Port Royal: Modesty (EDDC) versus ambition (Hugo Swire)

Owl reported last week in Hugo Swire’s grandiose ideas about redevelopment of Sidmouth’s Port Royal, including his suggestion to bring in Prince Charles’s design team:


Thankfully, the district council has gone for a more “modest” plan. Swire bemoans this and says plans should have been more “ambitious”. Sadly, these days “ambitious” is a word often interchangeable with “greedy” in modern planning terminology!

“District chiefs will not bring in the Prince of Wales’ design team after they opted for a ‘more modest’ direction for Port Royal.

East Devon MP Sir Hugo Swire said the Prince’s Foundation could create a development that has the community’s backing.

But a scoping study for the site revealed a number of ‘unresolved uncertainties’ so East Devon District Council (EDDC) has limited its proposals to marketing the Drill Hall. A spokeswoman said: “Had we felt that it was possible to go forward with a comprehensive redevelopment of the Port Royal site then the involvement of the Prince’s Foundation was certainly worthy of exploration.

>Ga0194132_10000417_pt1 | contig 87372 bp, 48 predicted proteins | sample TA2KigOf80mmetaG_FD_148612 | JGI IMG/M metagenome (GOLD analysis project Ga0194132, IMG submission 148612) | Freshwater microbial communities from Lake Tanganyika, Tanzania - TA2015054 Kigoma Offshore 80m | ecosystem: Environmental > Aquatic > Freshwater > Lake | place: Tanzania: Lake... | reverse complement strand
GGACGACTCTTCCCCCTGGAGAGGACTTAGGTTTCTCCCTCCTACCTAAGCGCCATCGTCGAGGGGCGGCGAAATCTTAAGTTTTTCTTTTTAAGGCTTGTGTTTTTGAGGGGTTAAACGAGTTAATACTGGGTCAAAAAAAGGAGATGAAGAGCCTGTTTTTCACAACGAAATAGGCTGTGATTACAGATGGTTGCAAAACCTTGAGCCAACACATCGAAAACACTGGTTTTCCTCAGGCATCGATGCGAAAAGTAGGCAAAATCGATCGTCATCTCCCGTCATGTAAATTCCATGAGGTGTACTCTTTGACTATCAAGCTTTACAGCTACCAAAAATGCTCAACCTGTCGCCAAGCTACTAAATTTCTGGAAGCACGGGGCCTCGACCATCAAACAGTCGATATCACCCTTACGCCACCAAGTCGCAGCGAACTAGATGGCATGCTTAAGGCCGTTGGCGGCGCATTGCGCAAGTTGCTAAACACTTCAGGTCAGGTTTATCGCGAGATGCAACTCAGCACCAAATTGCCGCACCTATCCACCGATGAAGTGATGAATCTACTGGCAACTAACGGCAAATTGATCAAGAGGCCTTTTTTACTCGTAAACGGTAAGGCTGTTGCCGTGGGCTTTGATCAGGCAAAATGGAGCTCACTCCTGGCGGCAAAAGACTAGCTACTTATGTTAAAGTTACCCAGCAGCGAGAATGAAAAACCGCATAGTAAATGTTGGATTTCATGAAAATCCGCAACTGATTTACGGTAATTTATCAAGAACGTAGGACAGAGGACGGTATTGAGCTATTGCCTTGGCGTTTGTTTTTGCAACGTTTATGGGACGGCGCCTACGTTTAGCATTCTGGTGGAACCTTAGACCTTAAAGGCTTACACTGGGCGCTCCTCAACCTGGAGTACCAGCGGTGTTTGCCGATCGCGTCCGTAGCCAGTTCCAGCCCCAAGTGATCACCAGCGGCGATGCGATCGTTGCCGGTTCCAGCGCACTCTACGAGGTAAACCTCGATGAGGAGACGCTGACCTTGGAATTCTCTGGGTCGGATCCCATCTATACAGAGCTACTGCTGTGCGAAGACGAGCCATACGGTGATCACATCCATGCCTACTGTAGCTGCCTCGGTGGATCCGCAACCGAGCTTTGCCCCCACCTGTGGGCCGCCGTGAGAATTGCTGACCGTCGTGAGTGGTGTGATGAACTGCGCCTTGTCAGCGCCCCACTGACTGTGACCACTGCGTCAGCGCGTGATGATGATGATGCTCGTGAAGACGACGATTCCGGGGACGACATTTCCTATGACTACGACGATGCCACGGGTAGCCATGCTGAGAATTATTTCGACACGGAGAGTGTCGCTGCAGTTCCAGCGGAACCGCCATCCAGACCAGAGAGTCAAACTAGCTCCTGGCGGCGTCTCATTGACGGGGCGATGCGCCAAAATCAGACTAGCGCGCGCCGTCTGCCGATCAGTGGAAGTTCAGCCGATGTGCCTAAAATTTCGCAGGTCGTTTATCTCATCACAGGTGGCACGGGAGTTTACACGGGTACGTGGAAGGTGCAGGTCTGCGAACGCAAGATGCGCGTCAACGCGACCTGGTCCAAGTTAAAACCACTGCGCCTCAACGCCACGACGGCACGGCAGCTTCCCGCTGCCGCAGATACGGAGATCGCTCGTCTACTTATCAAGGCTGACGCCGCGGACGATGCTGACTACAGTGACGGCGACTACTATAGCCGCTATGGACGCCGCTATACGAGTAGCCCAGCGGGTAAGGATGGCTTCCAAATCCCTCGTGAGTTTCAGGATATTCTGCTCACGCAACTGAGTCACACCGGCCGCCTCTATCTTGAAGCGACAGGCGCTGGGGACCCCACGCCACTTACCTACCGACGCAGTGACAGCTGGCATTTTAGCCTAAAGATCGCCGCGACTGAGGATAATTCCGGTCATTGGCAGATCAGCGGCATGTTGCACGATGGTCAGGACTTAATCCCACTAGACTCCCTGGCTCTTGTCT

“However, as explained, this is a much more modest and specific direction proposed that involves the Drill Hall site only.”

Sir Hugo told the Herald focusing the redevelopment on the Drill Hall would be ‘missed opportunity’ and it required an ambitious approach.”


Inaugural meeting – “Plastic Free Sidmouth” – 22 February, 7 pm

Starting in Sidmouth and hopefully spreading across a “Plastic Free East Devon” and “Plastic Free Devon”.

Futures Forum of the Vision Group for Sidmouth

Press release: Thursday 8th February 2018

The Futures Forum of the Vision Group for Sidmouth will be holding a meeting open to all later this month to facilitate the bringing about of a ‘Plastic Free Sidmouth’.

This follows in the wake of several key campaigns in the Sid Valley, including the beach cleans by Sidmouth in Bloom’s Sidcombers, Surfers Against Sewage and the Sidmouth Plastic Warriors.

All of these groups are concerned about the amount of plastic making its way into our seas – and the devastating effect it has had, as seen on the BBC’s Blue Planet.

Denise Bickley of the Plastic Warriors has also been at the forefront of an on-line petition to ‘Make Sidmouth a single-use-plastic-free town’ at Change.org.

As for their part, the Town Council is going to be installing water fountains, and more businesses are looking at their use of plastic – including offering a free refill of water bottles.

And in Penzance, Surfers Against Sewage have been pioneering an ‘action plan’ for towns who want to go ‘plastic free’ with their Plastic Free Coastlines community toolkit.